We Are Sunderland: Tommy Watson scores to make it Sunderland 3-3 West Ham United and send the tie to penalties.Tommy Watson scores to make it Sunderland 3-3 West Ham United and send the tie to penalties. (Image: Ian Horrocks)

Sunderland scored all five of their penalties, while goalkeeper Richardson was the hero, denying Keenan Appiah-Forson's fourth penalty, to tee up a semi-final clash with Reading.

“It was exciting, draining, especially watching from the sidelines,” assistant coach John Hewitson said after the match at Eppleton CW. “I’m just ever so proud of how they’ve come back three times. When they scored the third goal I think a lot of teams would have probably folded and gone under. 

“I’m over the moon and the staff are over the moon about how the players kept going, kept going, got the equaliser. Then we were just clinical in the penalty shootout and thankfully Adam saved their fourth penalty - it was a great save. Lots of drama, we could be here all night talking about it but thankfully we were on the winning end of the game.”

The resilience of the young group of Sunderland players cannot be questioned. Again, coming from behind to win the tie.

"It's that never say die spirit, that no surrender spirit that is a North East working class mentality where people put up with what they shouldn't," Hewitson explained when trying to make sense of another enthralling encounter. "They get on with it with a smile on their face and they always try make sure they overcome adversity that's put in front of them.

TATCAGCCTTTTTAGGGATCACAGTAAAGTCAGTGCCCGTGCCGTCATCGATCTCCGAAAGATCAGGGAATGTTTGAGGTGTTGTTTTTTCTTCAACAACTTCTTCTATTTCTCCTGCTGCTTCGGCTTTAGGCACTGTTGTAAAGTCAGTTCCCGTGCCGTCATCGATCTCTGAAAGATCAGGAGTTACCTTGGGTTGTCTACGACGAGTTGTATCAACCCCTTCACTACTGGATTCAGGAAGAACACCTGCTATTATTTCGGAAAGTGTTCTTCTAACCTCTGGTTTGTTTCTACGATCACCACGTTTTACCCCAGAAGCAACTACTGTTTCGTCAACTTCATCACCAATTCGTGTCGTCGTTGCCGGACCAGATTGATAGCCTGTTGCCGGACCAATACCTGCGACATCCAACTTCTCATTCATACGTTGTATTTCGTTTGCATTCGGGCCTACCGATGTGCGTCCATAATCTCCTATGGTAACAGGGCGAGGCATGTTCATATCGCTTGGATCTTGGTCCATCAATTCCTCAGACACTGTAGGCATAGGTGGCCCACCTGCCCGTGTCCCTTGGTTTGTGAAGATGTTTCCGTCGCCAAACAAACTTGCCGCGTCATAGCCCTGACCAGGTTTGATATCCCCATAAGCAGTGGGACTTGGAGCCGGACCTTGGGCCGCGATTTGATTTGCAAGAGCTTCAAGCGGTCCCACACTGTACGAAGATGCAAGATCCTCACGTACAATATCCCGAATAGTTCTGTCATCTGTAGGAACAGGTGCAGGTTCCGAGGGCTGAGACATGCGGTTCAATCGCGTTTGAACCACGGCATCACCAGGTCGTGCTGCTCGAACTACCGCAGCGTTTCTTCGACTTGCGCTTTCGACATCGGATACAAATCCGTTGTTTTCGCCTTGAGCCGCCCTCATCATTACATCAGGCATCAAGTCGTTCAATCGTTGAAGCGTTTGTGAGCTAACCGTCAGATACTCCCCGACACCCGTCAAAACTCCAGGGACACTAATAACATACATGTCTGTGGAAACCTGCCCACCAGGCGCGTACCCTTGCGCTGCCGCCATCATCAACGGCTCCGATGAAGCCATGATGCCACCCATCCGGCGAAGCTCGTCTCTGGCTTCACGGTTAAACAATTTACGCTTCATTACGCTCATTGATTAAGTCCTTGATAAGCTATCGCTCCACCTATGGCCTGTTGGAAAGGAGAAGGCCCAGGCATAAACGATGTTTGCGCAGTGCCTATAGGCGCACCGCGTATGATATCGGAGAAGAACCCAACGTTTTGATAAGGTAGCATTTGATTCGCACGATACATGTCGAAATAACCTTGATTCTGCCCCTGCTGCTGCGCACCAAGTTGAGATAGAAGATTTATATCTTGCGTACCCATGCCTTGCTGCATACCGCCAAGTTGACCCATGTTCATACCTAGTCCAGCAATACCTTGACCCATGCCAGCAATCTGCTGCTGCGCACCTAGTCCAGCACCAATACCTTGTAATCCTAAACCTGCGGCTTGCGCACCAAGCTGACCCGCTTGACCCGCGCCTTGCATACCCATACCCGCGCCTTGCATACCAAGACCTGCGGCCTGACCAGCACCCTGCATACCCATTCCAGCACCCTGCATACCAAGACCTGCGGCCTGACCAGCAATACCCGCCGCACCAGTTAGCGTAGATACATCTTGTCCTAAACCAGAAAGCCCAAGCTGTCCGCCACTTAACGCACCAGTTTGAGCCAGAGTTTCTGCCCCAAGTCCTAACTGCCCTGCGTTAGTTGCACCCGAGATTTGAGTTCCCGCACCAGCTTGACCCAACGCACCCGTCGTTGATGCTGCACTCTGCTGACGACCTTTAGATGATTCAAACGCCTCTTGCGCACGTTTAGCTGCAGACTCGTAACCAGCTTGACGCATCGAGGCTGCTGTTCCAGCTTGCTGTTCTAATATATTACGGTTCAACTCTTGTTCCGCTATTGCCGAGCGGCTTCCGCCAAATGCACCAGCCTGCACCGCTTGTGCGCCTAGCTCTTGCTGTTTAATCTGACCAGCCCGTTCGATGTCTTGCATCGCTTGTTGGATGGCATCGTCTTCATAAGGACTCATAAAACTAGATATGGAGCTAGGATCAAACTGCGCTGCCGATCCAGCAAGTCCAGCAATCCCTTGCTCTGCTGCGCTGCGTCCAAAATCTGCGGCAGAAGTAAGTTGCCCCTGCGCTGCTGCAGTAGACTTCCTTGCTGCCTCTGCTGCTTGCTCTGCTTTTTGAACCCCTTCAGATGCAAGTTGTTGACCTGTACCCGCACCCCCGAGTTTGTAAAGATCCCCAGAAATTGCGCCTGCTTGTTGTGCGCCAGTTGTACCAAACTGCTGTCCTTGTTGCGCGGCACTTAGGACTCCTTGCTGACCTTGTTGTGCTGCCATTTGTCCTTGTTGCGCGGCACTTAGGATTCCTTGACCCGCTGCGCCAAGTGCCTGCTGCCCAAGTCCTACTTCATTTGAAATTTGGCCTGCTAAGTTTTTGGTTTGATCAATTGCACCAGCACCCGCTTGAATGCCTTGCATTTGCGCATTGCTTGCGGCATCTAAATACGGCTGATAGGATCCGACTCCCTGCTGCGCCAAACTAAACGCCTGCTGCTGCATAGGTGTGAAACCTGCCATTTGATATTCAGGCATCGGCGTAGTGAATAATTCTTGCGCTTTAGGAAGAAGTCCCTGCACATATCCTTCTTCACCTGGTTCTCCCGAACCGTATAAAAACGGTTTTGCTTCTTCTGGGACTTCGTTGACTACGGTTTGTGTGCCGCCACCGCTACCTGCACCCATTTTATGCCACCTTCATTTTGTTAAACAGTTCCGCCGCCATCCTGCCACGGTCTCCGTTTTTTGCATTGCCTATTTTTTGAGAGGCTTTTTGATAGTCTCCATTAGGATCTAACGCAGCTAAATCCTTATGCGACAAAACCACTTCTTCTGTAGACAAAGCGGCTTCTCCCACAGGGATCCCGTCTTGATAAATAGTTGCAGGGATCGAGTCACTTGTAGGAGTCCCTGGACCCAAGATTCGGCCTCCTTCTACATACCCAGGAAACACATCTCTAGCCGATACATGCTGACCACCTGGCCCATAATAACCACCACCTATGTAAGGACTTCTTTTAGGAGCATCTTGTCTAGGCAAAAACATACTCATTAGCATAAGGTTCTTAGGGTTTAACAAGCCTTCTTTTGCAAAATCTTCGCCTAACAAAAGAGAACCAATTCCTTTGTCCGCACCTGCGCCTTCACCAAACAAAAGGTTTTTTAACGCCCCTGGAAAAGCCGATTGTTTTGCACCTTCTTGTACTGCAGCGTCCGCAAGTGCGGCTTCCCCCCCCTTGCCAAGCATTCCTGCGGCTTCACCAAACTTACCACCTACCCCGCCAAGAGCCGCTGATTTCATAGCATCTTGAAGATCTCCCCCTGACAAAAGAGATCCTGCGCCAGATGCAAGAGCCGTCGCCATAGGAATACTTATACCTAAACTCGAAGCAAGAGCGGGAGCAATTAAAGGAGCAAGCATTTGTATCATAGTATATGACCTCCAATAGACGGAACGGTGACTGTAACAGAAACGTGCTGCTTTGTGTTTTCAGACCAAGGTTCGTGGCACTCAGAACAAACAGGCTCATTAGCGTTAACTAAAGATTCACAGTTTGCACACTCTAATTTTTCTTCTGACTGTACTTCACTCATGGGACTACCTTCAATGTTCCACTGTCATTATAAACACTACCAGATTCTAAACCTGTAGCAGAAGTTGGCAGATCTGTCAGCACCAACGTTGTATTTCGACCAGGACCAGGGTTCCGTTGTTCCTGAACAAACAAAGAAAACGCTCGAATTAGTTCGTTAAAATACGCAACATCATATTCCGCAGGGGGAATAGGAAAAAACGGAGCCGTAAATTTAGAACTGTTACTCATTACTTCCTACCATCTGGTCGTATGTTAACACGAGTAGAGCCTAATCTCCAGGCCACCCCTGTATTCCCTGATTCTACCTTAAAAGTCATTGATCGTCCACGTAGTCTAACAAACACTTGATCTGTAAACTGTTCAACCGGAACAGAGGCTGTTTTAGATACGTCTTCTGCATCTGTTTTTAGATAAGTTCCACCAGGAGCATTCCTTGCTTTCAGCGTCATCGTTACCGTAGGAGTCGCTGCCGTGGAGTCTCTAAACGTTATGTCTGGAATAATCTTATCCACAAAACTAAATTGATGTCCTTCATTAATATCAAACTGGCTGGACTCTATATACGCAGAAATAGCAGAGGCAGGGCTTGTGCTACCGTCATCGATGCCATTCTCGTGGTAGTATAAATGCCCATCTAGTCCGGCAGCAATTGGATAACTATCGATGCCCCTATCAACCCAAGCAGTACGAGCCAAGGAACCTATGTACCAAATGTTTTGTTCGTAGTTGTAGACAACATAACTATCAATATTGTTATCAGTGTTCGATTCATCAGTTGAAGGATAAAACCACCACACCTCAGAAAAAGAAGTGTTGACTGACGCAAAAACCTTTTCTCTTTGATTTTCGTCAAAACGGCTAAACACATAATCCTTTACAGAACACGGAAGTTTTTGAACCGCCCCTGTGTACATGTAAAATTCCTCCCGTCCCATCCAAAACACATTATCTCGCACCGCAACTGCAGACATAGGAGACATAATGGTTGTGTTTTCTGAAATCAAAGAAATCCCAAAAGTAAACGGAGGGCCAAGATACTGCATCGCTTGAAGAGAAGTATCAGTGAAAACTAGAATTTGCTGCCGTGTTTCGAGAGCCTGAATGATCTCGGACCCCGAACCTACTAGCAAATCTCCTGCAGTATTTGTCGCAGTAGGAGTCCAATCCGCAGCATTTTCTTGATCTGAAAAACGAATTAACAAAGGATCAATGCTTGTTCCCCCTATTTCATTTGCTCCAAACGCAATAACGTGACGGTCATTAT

"The lads, we have given ourselves a mountain to climb in a lot of game but they've always come back. We've played against some top teams and given them a head start and bypass them. It's fantastic.

"I think there's a lot of players that are quite humble that have come through the system. The likes of Oli Bainbridge and Henry Fieldson will just run through a brick wall for you and just get about their business. I could name the whole team really not just individuals.

£They run through a brick wall because they want to do well for themselves, but ultimately do well for the team. You'd have them in the starting team as much as possible really. There's some fantastic leaders within the group and like I said, Murts [Greame Murty] and myself didn't have to say much in the intervals because the players lead that themselves.